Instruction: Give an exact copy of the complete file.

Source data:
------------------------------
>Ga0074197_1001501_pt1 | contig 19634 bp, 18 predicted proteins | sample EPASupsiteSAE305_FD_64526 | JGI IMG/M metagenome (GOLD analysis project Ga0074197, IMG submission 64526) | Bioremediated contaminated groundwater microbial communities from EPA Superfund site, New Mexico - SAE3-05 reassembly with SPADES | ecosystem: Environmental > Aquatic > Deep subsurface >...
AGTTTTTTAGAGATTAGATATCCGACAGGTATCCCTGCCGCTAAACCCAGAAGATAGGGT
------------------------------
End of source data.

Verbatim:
>Ga0074197_1001501_pt1 | contig 19634 bp, 18 predicted proteins | sample EPASupsiteSAE305_FD_64526 | JGI IMG/M metagenome (GOLD analysis project Ga0074197, IMG submission 64526) | Bioremediated contaminated groundwater microbial communities from EPA Superfund site, New Mexico - SAE3-05 reassembly with SPADES | ecosystem: Environmental > Aquatic > Deep subsurface >...
AGTTTTTTAGAGATTAGATATCCGACAGGTATCCCTGCCGCTAAACCCAGAAGATAGGGT